- Gauge of anticipated short-term volatility surges to record
- A vote to leave would mean even more all-time highs: RBC
It’s almost upon us: the week when Britain takes the historic decision of whether to remain in the European Union. And whatever the polls say in the days to come -- and regardless of the result on June 24 -- the pound is set for a wild ride.
One-week anticipated volatility surged Friday to the highest on record, posting the biggest increase among more than 40 global currencies tracked by Bloomberg.
It’s already been a week of ups and downs for sterling, which tumbled to a two-month low on Thursday after the Bank of England warned about a “sharp” drop on a Brexit and five polls in 24 hours put the “Leave” camp ahead. The currency strengthened Friday as campaigning was suspended following the murder of lawmaker Jo Cox.
“We do expect more volatility next week given there’s still so much uncertainty,” said Chris Chapman, a London-based trader at Manulife Asset Management (Europe) Ltd. “The ‘Leave’ side had appeared to gain momentum, but it’s unclear how much the terrible event on Thursday could temper that momentum.”
It’s been a period of extremes all around. Yields on 10-year U.K. government bonds tumbled to a record on Thursday, along with those on Japanese debt, while German yields with maturities of as long as 10 years also fell to the lowest ever. The bonds that rallied are all viewed by investors as havens from market turmoil.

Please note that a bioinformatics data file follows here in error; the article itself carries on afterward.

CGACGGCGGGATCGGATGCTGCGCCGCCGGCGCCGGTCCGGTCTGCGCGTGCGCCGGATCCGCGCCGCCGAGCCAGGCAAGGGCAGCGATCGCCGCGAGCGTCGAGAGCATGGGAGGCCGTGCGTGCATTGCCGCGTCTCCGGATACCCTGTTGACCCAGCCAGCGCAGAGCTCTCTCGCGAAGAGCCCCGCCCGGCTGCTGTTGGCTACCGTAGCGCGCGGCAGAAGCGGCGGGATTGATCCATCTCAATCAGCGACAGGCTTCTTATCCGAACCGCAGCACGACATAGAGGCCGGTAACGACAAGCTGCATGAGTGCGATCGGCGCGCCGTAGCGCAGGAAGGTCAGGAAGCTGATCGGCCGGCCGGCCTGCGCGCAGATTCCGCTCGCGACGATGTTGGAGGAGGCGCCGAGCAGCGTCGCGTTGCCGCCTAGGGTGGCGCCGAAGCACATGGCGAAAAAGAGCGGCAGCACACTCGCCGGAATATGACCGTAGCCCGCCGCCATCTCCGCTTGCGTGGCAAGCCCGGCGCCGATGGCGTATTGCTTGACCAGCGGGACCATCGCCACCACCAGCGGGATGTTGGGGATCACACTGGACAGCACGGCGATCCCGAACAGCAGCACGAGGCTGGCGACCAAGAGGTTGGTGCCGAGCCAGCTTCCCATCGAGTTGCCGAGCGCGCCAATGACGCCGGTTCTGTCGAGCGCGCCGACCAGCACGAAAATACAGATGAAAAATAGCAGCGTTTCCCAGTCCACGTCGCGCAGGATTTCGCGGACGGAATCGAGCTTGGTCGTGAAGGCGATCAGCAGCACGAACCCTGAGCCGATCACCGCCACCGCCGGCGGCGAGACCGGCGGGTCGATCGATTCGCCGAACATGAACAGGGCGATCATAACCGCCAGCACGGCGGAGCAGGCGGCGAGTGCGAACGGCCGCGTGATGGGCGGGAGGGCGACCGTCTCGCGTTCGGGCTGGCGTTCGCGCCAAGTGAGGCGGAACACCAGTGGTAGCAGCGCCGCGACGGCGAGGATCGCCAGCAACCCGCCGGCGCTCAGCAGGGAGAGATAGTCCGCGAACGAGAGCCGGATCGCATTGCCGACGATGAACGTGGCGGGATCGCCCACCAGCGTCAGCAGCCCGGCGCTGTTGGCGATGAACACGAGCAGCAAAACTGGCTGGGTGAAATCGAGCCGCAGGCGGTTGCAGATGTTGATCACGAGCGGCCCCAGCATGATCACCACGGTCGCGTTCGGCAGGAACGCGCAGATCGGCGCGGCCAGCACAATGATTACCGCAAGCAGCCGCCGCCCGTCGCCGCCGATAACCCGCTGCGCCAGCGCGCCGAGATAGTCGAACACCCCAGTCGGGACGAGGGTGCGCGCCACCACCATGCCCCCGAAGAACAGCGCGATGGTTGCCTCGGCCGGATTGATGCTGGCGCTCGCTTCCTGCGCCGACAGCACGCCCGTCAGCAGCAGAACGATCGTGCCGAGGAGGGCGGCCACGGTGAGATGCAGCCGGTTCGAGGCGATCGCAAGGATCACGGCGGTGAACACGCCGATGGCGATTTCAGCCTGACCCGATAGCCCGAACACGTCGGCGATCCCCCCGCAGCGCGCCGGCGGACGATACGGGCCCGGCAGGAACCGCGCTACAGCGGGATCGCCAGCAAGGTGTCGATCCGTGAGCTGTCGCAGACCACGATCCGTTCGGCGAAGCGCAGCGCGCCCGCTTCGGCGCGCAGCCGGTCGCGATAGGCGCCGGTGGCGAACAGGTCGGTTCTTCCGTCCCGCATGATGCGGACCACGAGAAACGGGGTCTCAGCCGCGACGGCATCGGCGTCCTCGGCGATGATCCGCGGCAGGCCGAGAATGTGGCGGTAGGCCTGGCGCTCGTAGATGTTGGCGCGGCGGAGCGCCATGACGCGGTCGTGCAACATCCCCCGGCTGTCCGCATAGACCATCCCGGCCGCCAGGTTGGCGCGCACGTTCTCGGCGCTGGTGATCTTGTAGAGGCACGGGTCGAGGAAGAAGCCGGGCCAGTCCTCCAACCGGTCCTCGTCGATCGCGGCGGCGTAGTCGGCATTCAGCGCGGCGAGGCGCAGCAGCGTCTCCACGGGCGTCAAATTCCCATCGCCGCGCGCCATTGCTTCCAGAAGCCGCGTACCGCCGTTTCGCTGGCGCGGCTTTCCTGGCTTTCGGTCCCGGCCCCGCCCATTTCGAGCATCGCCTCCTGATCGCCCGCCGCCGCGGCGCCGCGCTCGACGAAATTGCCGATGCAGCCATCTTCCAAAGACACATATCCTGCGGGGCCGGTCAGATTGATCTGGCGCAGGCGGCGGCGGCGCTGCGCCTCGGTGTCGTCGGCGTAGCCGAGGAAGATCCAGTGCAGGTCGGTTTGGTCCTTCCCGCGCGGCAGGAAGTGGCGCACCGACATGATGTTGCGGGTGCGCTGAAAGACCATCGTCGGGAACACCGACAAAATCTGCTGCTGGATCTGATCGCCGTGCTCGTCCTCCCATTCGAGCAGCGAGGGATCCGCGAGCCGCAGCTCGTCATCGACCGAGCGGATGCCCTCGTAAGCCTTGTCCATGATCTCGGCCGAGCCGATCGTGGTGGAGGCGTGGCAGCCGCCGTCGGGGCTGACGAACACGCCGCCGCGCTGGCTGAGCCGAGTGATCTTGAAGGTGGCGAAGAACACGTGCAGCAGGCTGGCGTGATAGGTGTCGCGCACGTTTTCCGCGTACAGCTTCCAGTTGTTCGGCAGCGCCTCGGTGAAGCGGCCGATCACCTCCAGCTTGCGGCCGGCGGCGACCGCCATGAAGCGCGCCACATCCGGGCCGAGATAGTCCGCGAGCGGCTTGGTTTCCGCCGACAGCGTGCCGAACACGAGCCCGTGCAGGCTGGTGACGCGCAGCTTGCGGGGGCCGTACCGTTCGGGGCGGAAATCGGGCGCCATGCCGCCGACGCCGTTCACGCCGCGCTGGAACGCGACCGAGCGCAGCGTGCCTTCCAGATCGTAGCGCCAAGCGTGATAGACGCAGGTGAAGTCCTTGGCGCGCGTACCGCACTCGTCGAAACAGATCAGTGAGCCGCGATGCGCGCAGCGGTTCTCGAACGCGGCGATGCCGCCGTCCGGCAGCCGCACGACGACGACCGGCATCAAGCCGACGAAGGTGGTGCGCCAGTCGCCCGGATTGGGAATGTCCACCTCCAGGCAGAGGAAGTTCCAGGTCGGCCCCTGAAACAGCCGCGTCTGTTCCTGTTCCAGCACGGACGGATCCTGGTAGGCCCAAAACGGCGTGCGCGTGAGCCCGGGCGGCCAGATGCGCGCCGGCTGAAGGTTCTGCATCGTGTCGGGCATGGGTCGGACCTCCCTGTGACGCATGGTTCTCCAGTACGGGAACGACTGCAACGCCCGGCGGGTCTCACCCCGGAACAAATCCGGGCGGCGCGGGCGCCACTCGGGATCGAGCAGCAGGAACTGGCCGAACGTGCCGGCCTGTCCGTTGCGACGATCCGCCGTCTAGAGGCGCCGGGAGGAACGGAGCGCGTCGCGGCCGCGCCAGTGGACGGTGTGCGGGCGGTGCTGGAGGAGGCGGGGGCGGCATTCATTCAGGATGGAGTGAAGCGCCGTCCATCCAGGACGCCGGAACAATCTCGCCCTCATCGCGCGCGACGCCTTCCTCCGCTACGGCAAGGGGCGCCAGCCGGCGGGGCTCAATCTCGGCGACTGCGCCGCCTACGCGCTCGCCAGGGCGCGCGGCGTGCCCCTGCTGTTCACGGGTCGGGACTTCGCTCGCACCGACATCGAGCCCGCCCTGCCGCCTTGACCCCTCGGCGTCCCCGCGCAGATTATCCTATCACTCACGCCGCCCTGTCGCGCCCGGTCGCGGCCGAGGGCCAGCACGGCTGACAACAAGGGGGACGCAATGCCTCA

The pound avoided a third straight weekly drop, ending the week up 0.2 percent at $1.4286 as of the 5 p.m. London time close on Friday. It’s still fallen against all of its Group-of-10 counterparts since Feb. 20, when Prime Minister David Cameron set the date of the referendum as June 23.
Sterling climbed 0.1 percent in the week to 78.80 pence per euro, after two weeks of losses.
While the “Leave” camp is ahead in many opinion polls, most of the largest betting firms and exchanges place a 60 percent or higher chance of Britain staying in the EU. The difficulty of predicting the result means price swings are likely whichever way it goes.
Implied one-week volatility on the pound versus the dollar reached 49.7 percent Friday -- the highest ever and more than double the closing level just a day earlier, data compiled by Bloomberg show.
“If we do see the probability of exit continue to rise, then volatility will make new highs and particularly not just short-dated volatility, but long-dated volatility as well,” said Adam Cole, head of global foreign-exchange strategy at Royal Bank of Canada in London. “It opens up a very long period of uncertainty where it’s not clear what the U.K.’s relationship with the rest of Europe is going to be.”